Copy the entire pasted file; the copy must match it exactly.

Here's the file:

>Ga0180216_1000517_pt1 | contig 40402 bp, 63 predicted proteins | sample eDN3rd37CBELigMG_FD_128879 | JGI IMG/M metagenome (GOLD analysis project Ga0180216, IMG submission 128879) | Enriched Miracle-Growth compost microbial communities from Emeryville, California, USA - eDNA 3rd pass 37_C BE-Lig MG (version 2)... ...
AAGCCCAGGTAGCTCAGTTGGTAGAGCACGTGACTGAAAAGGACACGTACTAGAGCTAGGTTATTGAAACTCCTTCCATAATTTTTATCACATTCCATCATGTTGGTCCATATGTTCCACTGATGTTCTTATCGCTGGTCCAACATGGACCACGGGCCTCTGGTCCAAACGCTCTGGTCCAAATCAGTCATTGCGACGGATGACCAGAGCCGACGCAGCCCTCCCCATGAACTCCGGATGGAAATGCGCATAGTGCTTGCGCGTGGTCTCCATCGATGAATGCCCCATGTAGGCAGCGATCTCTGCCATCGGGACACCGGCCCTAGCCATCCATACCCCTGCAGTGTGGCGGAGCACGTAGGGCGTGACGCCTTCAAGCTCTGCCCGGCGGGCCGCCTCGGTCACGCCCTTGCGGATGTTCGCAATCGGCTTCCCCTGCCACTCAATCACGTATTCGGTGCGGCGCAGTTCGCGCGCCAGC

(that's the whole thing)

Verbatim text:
>Ga0180216_1000517_pt1 | contig 40402 bp, 63 predicted proteins | sample eDN3rd37CBELigMG_FD_128879 | JGI IMG/M metagenome (GOLD analysis project Ga0180216, IMG submission 128879) | Enriched Miracle-Growth compost microbial communities from Emeryville, California, USA - eDNA 3rd pass 37_C BE-Lig MG (version 2)... ...
AAGCCCAGGTAGCTCAGTTGGTAGAGCACGTGACTGAAAAGGACACGTACTAGAGCTAGGTTATTGAAACTCCTTCCATAATTTTTATCACATTCCATCATGTTGGTCCATATGTTCCACTGATGTTCTTATCGCTGGTCCAACATGGACCACGGGCCTCTGGTCCAAACGCTCTGGTCCAAATCAGTCATTGCGACGGATGACCAGAGCCGACGCAGCCCTCCCCATGAACTCCGGATGGAAATGCGCATAGTGCTTGCGCGTGGTCTCCATCGATGAATGCCCCATGTAGGCAGCGATCTCTGCCATCGGGACACCGGCCCTAGCCATCCATACCCCTGCAGTGTGGCGGAGCACGTAGGGCGTGACGCCTTCAAGCTCTGCCCGGCGGGCCGCCTCGGTCACGCCCTTGCGGATGTTCGCAATCGGCTTCCCCTGCCACTCAATCACGTATTCGGTGCGGCGCAGTTCGCGCGCCAGC